Mudcat Café message #4076641 The Mudcat Café TM
Thread #168780   Message #4076641
Posted By: GUEST,henryp
24-Oct-20 - 06:09 AM
Thread Name: Folklore: city that sank into the sea
Subject: RE: Folklore: city that sank into the sea
Many legends of bells under ground and under water are known in various parts of England. Where the churches are said to have been swallowed up either by earthquake or the ravages of the sea the old church-bells are believed still to ring. Oftentimes, on certain occasions, such as Christmas, people go forth and put their ears to the ground, in the expectation of catching the music of the mysterious chimes, deep, deep in the earth.

Thus, nearly Realeigh, in Nottinghamshire, there is a valley, reported to have been caused by an earthquake several hundred years ago, which swallowed up the whole village together with the church. Formerly it was customary for the people to assemble in this valley every Christmas Day to listen to the ringing of the bells of the church beneath them. This, it was positively stated, might be heard by placing the ear to the ground and harkening attentively. What, however, the village really heard was the ringing of the bells of a neighbouring church, the sound of which was communicated by the surface of the ground.

On the sands, near Blackpool, far out at sea, once stood the church and cemetery of Kilgrimal, long ago submerged. Wanderers traveling near this spot were said from time to time to have been terrified by the melancholy and dismal chimes of the bells pealing over the murmuring sea. At Crosmere, near Ellesmere, Shropshire, where there is one of a number of pretty lakes scattered throughout that district, there is a tradition of a chapel having formerly stood on the banks of the lake. According to a superstitious belief once prevalent, whenever the waters were ruffled by the wind the chapel bells might be heard ringing beneath the surface. There is a similar tradition associated with the Fishery Brown, near Kirkby Lonsdale. In this neighbourhood there is a sort of natural hollow scooped out, which the inhabitants show as the spot where in days gone by a church, pastor, and all the people in it, were swallowed up. Every Sunday morning, it is said, any one who doubts the truth of this tradition may put his ear to the ground and hear the bell ring for service.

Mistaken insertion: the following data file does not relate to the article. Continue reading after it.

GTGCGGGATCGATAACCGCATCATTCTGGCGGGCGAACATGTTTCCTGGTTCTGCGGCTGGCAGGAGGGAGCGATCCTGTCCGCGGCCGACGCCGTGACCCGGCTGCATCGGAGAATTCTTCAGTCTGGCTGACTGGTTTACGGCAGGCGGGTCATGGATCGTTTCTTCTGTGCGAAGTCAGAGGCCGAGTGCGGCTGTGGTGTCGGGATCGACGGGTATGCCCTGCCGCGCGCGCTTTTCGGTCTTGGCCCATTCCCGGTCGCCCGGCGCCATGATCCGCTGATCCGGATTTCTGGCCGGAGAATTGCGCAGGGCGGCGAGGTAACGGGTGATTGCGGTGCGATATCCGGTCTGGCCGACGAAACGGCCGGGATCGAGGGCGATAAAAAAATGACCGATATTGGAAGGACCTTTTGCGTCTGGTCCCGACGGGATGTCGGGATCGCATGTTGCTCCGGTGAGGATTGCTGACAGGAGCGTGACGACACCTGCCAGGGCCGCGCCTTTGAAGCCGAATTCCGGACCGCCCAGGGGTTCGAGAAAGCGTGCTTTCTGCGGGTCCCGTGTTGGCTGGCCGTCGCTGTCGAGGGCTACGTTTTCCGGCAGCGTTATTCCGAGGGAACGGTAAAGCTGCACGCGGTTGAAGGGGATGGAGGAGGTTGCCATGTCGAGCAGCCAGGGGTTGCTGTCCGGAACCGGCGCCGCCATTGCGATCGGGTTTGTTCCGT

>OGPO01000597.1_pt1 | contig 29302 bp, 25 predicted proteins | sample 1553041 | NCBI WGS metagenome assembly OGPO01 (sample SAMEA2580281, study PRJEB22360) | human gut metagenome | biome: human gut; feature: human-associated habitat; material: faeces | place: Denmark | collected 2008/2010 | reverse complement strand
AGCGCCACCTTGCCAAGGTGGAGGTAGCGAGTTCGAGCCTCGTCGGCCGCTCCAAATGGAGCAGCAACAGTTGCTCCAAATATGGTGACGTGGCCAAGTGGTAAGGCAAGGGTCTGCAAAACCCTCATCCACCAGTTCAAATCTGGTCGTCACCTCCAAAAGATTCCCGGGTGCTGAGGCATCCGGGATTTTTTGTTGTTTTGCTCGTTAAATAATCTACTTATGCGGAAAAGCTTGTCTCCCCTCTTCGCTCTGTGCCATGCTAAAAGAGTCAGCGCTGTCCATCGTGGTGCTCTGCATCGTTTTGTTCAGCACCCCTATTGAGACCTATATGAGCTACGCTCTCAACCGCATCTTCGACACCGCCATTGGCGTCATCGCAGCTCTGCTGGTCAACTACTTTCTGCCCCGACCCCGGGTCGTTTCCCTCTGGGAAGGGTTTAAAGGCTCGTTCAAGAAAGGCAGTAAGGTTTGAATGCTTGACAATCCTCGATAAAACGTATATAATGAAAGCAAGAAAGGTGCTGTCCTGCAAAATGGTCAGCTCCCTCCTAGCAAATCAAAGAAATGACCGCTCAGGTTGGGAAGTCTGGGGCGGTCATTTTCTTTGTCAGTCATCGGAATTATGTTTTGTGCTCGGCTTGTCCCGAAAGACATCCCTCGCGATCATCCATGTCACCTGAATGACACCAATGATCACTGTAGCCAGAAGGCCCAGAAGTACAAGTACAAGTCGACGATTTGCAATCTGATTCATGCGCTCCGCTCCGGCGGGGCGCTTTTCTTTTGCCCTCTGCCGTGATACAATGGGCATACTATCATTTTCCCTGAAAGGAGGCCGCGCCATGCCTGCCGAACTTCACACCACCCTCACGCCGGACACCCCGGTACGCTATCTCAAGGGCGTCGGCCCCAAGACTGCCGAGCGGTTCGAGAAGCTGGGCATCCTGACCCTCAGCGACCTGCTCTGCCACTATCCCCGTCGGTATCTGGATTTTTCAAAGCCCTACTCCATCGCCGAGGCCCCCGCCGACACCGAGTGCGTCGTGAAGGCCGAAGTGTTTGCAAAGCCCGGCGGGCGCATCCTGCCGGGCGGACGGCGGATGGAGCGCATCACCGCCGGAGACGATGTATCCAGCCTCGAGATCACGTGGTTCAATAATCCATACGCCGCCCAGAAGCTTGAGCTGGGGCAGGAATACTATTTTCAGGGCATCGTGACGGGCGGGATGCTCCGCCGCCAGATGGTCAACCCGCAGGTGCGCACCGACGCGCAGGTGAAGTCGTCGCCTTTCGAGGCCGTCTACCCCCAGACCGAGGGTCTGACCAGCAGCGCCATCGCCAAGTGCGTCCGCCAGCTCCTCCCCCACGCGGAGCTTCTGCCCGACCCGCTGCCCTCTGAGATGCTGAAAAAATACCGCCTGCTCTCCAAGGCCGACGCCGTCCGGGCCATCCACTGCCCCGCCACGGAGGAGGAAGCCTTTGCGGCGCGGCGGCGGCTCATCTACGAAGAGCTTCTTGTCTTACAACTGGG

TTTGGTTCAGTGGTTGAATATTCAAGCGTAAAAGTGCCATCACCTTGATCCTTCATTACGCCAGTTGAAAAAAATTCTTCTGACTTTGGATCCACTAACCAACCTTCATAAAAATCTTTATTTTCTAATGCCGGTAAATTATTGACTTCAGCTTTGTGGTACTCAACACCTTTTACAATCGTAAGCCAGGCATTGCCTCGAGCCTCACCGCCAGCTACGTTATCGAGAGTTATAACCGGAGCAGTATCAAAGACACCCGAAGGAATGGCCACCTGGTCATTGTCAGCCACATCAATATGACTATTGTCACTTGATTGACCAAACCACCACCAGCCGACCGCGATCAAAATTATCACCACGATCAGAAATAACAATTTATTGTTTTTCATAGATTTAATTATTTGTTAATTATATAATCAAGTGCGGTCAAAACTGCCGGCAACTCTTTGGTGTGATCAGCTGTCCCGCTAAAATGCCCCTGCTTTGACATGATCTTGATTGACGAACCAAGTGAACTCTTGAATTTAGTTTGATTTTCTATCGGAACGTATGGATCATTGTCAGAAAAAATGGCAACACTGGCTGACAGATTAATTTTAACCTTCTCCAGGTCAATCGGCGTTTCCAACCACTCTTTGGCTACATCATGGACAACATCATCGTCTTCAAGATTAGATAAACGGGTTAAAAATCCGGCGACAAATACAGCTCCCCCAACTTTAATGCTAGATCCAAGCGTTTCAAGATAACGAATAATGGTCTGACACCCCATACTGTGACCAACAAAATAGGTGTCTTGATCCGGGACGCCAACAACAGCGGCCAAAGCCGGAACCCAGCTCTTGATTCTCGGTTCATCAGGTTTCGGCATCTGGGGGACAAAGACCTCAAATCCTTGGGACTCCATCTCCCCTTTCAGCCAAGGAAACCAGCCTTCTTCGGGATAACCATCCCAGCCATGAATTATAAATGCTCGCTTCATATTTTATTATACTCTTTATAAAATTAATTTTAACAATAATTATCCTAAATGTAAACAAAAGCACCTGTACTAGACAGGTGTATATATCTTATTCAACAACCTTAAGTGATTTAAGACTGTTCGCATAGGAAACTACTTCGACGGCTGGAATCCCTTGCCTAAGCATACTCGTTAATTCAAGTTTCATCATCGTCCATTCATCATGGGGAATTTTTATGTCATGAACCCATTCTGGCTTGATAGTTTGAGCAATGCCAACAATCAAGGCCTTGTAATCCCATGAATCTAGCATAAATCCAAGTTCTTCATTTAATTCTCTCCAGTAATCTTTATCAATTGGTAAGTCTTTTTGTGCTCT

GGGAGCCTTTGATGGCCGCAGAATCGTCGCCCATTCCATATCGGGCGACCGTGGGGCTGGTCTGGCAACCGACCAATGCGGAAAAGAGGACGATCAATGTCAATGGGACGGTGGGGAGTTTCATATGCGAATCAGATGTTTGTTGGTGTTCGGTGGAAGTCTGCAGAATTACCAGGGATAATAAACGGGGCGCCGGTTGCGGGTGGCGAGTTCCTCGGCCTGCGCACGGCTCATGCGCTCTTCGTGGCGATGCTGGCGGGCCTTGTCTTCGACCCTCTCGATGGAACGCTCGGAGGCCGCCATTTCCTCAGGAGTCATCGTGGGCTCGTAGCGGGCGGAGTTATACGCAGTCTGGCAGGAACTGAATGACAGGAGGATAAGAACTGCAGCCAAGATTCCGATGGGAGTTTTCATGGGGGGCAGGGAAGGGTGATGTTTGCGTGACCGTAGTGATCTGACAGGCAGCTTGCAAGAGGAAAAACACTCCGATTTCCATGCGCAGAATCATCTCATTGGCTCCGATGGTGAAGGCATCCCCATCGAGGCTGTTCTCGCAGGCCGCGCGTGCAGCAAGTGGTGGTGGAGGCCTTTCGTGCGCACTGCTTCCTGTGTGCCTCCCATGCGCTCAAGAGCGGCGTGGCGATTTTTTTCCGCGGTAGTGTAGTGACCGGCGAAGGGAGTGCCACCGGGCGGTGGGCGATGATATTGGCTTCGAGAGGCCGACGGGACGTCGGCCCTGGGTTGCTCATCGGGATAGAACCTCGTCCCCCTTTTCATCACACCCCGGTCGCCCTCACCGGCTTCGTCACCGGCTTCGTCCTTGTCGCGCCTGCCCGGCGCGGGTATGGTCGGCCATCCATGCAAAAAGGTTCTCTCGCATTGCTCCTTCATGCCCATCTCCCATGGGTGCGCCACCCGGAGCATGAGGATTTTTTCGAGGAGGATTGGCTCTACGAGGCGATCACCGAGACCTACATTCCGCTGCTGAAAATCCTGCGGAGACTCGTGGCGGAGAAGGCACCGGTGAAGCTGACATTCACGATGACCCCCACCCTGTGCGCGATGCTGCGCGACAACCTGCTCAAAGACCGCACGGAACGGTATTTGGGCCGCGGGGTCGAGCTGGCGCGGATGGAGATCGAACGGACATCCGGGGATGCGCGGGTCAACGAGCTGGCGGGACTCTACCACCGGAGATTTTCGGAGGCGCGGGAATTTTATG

In a little book, entitled “Christmas: Its History and Antiquity,” (1850) the writer says: “In Berkshire it is confidently asserted that if any one watches on Christmas Eve, he will hear subterranean bells. In the mining districts the workmen declare that at this sacred season high mass is performed with the greatest solemnity on that evening in the mine which contains the most valuable lode of ore, which is supernaturally lighted up with candles in the most brilliant manner, and the service is chanted by unseen choristers.” Cincinnati [OH] Enquirer 29 January 1881: p. 11 [The material in this article has been drawn from a variety of British antiquarian journals.]

One could compile a gazetteer of subterranean and subaqueous bells, although not all of them are heard on Christmas. Most can only be heard under certain circumstances or periodicity, like the bells of the sunken city of Ys, heard in calm weather, and at Romford, where the old church, dedicated to St. Andrew, was destroyed in the 15th century, but where, on St. Andrew’s Day, the church’s bells are still heard.